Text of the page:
You Can Put a Price on Your Health

Taking a trip outside of the United States is a little bit like going to kindergarten—you have to be sure you have your shots or you might not be admitted. Whether it’s from having a member of the opposite sex touch you on the playground (the formally established way of getting cooties) or having someone poop on their hand and then touch your food (the less established but much more terrifying way of getting cooties), no one wants to get the bug.

So I’ve been doing a bit of research on the Center for Disease Control’s Travel page to determine just how many times Jeff and I need to get stuck in the arm before we set out and what the various concoctions will protect us against. By using their destination list to investigate every possible country we might visit on our round the world trip, I came up with a comprehensive list:

  1. Tetanus: Also known as lockjaw, tetanus is a disease that causes tightening of the muscles. It enters the body through a break in the skin and leads to death in 10-20% of cases. Though we were immunized against tetanus as a child (as part of the diphtheria, tetanus, and pertussis vaccine), a booster is recommended for adults every ten years.
  2. Polio: Though eradicated in the United States for decades, polio is still out there, and outbreaks have recently occurred in countries we plan to travel to such as Cambodia, Madagascar, and Indonesia. In extreme cases it can lead to paralysis and death. Though again, we were immunized against this as kids, a booster is recommended for adults traveling to countries with known outbreaks.
  3. Hepatitis A: A viral infection of the liver, this disease can be spread through fecal matter as so kindly mentioned above, through contaminated water, ice, shellfish, fruits, vegetables, or other uncooked foods. It’s common throughout the world, but easily prevented with the vaccine, which is given to pretty much every traveler. Fortunately, both Jeff and I have already received this vaccine.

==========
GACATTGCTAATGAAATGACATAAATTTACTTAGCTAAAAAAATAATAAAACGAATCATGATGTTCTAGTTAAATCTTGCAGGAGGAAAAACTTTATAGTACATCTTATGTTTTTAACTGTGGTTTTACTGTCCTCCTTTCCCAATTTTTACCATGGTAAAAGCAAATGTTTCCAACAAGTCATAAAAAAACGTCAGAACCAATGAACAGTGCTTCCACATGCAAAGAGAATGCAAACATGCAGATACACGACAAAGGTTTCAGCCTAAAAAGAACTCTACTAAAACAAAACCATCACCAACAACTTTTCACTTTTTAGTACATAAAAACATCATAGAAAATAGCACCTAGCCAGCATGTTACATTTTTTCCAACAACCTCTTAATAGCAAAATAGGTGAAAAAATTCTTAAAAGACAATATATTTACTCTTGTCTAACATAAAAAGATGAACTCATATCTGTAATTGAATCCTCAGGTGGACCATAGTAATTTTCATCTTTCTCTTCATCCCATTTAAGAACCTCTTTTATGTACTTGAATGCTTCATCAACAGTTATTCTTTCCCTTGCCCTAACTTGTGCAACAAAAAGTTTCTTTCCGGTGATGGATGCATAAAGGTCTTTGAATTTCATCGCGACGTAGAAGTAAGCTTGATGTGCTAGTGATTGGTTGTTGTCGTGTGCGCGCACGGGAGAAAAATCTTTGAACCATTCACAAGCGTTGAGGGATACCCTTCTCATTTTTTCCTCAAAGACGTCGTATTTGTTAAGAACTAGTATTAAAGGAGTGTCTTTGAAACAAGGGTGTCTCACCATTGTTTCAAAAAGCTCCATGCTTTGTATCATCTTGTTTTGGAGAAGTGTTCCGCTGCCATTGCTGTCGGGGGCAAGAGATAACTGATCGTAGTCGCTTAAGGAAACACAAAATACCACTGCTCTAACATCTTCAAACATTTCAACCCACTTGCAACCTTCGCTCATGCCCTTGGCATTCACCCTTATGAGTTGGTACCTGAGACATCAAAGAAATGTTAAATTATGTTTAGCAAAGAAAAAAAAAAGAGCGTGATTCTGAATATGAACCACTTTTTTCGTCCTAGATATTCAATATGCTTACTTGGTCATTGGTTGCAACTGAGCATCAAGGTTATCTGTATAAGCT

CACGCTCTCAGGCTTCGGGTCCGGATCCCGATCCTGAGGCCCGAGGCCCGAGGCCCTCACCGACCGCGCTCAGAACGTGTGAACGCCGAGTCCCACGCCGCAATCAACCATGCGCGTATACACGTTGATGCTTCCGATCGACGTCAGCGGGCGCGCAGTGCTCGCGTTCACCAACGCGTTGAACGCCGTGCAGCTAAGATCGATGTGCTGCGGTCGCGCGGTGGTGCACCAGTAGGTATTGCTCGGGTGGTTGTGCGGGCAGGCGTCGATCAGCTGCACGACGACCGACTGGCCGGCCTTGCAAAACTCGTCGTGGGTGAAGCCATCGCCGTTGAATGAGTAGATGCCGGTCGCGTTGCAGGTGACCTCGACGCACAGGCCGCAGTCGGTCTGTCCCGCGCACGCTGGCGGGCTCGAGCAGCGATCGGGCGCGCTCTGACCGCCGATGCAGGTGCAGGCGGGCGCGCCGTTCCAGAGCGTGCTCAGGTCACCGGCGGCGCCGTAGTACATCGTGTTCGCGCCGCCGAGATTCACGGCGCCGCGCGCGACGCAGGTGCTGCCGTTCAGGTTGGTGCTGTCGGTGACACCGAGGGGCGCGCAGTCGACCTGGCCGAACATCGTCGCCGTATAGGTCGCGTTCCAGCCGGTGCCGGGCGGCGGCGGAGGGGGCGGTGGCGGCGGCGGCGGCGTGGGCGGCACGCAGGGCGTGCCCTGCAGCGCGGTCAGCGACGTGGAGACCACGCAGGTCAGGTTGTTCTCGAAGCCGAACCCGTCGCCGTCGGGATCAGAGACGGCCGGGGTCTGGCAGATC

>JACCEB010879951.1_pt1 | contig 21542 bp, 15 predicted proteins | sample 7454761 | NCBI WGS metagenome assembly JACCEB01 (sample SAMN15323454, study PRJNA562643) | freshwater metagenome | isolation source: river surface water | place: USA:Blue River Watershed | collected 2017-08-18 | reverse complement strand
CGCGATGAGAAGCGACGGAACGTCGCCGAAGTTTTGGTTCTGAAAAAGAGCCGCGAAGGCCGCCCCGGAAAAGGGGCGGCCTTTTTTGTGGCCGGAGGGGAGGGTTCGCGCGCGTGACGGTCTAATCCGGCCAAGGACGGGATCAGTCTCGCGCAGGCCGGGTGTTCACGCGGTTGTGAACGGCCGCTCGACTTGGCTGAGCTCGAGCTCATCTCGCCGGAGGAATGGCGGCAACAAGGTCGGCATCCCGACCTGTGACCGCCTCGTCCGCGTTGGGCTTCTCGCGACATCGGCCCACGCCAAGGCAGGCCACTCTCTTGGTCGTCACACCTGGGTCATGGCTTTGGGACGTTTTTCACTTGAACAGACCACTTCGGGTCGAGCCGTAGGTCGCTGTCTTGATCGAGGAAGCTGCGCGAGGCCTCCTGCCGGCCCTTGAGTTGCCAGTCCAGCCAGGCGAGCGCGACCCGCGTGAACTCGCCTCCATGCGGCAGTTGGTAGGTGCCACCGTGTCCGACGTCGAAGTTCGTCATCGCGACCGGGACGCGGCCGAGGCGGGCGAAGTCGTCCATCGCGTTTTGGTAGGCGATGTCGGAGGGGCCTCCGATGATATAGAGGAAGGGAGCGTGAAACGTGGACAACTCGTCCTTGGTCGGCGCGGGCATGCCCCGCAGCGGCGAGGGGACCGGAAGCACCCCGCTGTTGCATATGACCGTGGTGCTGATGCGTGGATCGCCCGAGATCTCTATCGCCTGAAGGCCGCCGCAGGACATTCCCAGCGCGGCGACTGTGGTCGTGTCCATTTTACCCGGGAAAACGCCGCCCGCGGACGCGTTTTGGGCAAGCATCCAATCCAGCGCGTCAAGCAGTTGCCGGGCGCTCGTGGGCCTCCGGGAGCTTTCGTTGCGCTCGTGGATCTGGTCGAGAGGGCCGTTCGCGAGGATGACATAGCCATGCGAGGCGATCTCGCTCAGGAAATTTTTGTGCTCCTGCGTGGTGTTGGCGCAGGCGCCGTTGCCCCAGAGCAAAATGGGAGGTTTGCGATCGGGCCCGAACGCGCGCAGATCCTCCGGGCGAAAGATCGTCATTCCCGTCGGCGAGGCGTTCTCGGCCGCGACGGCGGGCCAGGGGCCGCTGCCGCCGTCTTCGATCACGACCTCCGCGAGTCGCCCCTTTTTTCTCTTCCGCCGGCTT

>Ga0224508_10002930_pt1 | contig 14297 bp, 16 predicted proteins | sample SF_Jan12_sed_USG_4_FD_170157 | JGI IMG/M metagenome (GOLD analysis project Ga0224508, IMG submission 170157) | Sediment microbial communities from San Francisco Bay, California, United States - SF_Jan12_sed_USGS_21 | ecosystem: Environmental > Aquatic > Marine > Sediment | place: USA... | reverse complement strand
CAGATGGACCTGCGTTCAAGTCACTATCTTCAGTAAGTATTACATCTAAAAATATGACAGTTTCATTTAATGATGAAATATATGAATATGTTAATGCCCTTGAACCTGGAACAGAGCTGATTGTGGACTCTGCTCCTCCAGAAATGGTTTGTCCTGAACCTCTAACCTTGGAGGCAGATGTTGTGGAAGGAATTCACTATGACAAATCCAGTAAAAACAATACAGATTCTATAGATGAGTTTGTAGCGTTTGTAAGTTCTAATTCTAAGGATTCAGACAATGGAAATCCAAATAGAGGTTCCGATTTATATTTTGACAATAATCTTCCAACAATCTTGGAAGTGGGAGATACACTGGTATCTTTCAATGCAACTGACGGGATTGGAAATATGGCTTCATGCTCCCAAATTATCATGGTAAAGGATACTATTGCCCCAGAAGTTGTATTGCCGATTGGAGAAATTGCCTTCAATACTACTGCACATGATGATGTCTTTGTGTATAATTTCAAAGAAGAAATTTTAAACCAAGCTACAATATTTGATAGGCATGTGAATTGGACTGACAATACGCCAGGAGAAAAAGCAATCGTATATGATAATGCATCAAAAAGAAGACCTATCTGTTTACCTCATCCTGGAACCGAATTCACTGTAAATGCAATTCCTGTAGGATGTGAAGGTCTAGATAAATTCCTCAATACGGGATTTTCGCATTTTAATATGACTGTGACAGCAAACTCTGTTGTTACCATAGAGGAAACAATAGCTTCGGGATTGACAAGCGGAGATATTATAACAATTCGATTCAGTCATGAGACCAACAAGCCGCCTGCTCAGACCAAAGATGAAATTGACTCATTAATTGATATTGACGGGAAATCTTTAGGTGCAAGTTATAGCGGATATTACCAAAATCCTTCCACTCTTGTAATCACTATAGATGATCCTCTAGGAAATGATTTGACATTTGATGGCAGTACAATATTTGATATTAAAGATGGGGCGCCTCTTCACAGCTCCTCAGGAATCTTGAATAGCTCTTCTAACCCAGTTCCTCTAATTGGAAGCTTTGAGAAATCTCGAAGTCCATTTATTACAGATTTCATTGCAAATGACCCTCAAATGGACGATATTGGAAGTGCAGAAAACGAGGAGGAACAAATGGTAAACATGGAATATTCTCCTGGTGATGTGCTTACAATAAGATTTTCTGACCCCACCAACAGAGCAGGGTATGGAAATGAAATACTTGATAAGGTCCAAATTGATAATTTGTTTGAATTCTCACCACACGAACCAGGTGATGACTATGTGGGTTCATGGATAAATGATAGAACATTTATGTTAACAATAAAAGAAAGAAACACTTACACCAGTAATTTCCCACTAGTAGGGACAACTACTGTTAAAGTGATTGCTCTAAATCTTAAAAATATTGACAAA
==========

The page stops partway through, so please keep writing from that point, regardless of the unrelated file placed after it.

4. Hepatitis B: This version of hepatitis is spread from blood to blood or sexual contact, so it’s harder to pick up, but it’s still pretty prevalent around the world. Jeff and I have also been vaccinated against this disease.
  5. Typhoid: Typhoid is a nasty gastrointestinal disease caused by exposure to the bacteria Salmonella enterica, usually through contaminated food and drink, particularly in the developing world. It can be life-threatening if not treated with antibiotics, and though the vaccination is highly effective, it is not 100% effective as there are multiple strains with various resistances.
  6. Yellow Fever: This virus is transmitted to humans via mosquitoes in South American and sub-Saharan Africa. At its worst it can cause hemorrhagic fever. Areas infested by yellow fever carrying mosquitoes require proof of immunization before you are allowed to enter this country, so this is the one immunization that we absolutely must have. No ifs, ands, or buts about it. The vaccine is good for ten years.
  7. Japanese Encephalitis: This is another mosquito-spread disease, and it’s similar to West Nile Virus, although the survival rates are much worse. In fact between 1/5 and 1/3 of people who get the disease die, and 50% of survivors have major neurological disorders. The upside, however, is that the disease is rare, with only 50,000 cases a year at most. In general, it’s restricted to rural areas in China, Japan, Korea, and eastern Russia (none of which we plan to travel to), but cases have also been recorded in rural areas of other Southeast Asian nations.